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Kadena is still waiting for its first home game against a U.S. Forces Japan-American Football League foe

The two-time Okinawa Football League champ had a second team postpone a visit to Okinawa when Yokota said Wednesday that it wasn’t going to make Saturday’s scheduled contest.

“We’re sorry for the change of plans but we had a lot of duty commitments that intervened,” Warriors assistant coach Christopher Bell said.

That comes on the heels of the Atsugi Falcons’ two aborted attempts to travel to Okinawa. They were to visit the Dragons on July 8 but Typhoon Ewiniar intervened. Then transportation problems kept them from traveling for a makeup date last Saturday, said coach Daniel Estrada.

And, already, defending USFJ-AFL champion Misawa indicated transportation problems could block a scheduled July 29 clash at Kadena — a game being billed as an “unofficial” Far East military championship between the defending OFL and USFJ-AFL champions.

The Dragons had been USFJ-AFL members for the league’s first four problem-fraught seasons, when weather, duty and transportation forced 30 games be canceled or postponed, including the 2001 and 2003 league title games.

The OFL formed in the fall of 2004. Kadena joined that league and won its first two titles. And with just four teams in mainland Japan and transportation to Okinawa no longer an issue, just two USFJ-AFL games were canceled or postponed in 2004 and 2005.

When Kadena expressed interest in reviving its USFJ-AFL rivalries this season, League Commissioner Kyle Rhodus granted it six non-league games, two away and four at home. The Dragons beat Yokota and Atsugi by a combined 80-0 on the road in late June but have yet to host any games.

“All we want is for some team to step up, come down here and play us,” said Dragons captain Jermaine Baker, who added, “if we had won those games in the mainland by less than 10 points, all these teams would be down here to redeem themselves or risk their perfect seasons. But since we went up there and took care of business on their turf, why would any of those teams travel down here to play us, knowing there’s no light at the end of the tunnel?”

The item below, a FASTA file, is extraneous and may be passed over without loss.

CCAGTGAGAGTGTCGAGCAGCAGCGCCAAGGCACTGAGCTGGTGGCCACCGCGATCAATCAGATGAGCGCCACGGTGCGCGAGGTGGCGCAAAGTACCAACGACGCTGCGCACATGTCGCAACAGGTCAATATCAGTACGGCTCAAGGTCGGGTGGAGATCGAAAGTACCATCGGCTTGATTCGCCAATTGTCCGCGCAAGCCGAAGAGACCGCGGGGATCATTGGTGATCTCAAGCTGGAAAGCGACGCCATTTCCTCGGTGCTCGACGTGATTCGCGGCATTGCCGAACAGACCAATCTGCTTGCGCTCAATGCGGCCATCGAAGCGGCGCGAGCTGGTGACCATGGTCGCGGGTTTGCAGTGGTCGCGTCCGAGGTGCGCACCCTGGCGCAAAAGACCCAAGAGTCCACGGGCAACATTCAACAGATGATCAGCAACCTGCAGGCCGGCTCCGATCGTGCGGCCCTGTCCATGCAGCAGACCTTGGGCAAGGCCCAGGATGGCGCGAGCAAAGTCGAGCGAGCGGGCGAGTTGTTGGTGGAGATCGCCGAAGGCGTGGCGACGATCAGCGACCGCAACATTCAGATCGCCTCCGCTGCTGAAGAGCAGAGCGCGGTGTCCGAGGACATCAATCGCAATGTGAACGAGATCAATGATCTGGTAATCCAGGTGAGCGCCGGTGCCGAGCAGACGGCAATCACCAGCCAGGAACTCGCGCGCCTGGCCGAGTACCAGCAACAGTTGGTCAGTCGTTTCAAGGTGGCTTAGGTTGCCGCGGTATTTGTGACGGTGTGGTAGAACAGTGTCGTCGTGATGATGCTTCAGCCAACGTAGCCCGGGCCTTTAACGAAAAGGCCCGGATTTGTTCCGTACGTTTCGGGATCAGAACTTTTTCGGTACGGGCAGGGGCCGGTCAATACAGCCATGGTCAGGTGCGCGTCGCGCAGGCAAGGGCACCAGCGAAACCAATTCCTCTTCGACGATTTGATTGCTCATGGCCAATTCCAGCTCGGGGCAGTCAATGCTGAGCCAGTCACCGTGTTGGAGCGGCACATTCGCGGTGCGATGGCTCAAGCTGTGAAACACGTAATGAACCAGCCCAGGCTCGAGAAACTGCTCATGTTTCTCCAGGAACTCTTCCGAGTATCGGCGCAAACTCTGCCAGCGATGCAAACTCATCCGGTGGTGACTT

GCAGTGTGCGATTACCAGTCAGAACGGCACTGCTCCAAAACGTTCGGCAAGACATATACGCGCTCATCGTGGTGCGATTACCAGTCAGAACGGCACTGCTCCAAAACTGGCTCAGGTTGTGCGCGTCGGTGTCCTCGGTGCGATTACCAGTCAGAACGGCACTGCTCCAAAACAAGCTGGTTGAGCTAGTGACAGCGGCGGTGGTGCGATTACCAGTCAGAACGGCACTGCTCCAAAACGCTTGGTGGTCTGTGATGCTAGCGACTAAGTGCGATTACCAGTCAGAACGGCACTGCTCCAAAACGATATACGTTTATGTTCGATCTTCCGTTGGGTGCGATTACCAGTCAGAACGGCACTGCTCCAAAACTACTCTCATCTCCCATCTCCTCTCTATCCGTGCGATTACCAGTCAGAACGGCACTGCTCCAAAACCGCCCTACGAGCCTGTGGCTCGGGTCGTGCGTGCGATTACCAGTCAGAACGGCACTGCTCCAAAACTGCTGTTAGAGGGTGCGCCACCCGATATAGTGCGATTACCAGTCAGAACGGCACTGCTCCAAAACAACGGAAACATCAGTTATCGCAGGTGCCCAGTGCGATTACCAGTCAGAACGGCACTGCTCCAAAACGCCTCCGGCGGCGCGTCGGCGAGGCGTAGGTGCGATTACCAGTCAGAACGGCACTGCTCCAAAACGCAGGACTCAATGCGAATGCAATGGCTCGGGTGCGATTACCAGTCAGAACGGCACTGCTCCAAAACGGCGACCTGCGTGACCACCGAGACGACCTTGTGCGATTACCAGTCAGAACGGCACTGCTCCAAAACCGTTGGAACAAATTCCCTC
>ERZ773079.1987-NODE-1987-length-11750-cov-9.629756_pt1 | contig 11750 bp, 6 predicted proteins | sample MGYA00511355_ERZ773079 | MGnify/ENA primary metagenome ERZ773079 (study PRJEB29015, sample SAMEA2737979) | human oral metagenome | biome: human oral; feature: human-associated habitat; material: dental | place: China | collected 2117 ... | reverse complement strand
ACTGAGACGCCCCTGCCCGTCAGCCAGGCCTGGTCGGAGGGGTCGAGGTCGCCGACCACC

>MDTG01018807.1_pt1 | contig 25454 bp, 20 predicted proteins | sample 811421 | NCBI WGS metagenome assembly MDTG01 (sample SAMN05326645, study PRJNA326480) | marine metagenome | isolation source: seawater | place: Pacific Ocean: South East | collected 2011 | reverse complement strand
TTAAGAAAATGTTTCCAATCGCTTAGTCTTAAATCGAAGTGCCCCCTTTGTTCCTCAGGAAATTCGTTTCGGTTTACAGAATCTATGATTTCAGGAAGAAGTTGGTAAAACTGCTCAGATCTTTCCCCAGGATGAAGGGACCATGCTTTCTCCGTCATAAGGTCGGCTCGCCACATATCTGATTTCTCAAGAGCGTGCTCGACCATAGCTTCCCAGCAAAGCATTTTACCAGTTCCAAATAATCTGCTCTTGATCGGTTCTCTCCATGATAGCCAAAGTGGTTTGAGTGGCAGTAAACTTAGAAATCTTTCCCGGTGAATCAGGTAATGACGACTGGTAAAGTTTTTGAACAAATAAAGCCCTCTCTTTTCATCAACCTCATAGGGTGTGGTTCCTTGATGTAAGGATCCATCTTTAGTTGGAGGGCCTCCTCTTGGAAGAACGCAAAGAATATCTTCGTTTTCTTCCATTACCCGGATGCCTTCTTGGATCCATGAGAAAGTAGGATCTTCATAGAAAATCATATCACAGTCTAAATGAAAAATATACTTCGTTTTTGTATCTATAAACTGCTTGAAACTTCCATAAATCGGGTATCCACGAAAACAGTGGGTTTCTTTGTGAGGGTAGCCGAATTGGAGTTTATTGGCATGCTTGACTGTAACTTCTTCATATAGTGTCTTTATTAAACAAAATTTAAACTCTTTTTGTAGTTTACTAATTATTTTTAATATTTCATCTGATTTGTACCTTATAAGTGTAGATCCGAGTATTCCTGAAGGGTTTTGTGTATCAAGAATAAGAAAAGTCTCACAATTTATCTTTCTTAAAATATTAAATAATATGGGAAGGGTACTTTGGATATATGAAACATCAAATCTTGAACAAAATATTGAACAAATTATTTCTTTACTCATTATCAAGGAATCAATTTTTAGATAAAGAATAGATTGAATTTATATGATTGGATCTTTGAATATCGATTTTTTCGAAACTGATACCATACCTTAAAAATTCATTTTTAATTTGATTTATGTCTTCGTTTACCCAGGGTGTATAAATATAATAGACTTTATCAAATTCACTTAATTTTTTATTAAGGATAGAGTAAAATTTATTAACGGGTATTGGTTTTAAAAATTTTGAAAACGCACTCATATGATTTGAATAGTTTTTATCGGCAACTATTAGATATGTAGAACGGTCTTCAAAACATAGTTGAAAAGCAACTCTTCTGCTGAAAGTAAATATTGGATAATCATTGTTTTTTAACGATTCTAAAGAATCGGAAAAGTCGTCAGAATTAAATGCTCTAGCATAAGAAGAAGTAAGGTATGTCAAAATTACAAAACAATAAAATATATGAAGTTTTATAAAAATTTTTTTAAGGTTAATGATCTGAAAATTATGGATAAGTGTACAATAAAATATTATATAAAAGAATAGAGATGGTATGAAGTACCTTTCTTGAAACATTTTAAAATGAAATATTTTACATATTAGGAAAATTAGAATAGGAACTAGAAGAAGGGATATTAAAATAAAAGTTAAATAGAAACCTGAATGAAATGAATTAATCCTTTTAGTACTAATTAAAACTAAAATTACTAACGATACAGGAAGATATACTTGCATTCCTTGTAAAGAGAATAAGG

Rhodus was on leave in the States and unavailable for comment. But USFJ-AFL coaches disputed Baker’s reasoning.

“What’s going on around the world is affecting us,” Misawa coach Dwight Abel said.

“We’re military. We’re here to protect and defend. Football comes second.”

Robert Cole the Yokosuka Seahawks coach said he understands the Kadena coach’s frustration. The Seahawks are scheduled at Kadena on Aug. 12, two weeks before the USFJ-AFL playoff start.

“Ask (if) any coach … would want to play an exhibition game two weeks before the playoffs start,” he said.

“But we made a commitment. We’re going down there. … I don’t think anybody is scared to play anybody. We want to play.”

Said Estrada, whose Falcons lost to the Dragons 41-0 on June 28 at Atsugi: “It’s a logical conclusion” to assume USFJ-AFL teams might be reluctant to play Kadena.

“But we’ve taken several whippings over the last couple of years. Did we ever forfeit any games we didn’t want to play? No. … We’ve just been unlucky in that we’ve not been able to procure transportation.”

Misawa’s Abel said he’s currently fighting to secure return transportation from Okinawa on July 29 or 30, but has been guaranteed only a return flight on July 31, a Monday. That’s nominally a duty day, Abel said, when units and section supervisors are reluctant to release players.

“A lot of guys on the team are firefighters and security forces,” Abel said. “The bosses are the driving factor. All the guys want to play. If we can get a flight back Sunday, I’ll have 80 percent of my team. But getting them back on Monday makes a huge difference. If we’re only able to swing 12 or 15 guys, I wouldn’t be able to compete. I want to give a good showing.”

Even though the Seahawks have a flight set for Aug. 12 to Okinawa and a return on Aug. 13, “they can get changed at any time,” Cole said. “Last year, we got bumped off our flight to Misawa at the last minute. There’s absolutely nothing you can do about that.”

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Dave Ornauer has been employed by or assigned to Stars and Stripes Pacific almost continuously since March 5, 1981. He covers interservice and high school sports at DODEA-Pacific schools and manages the Pacific Storm Tracker.
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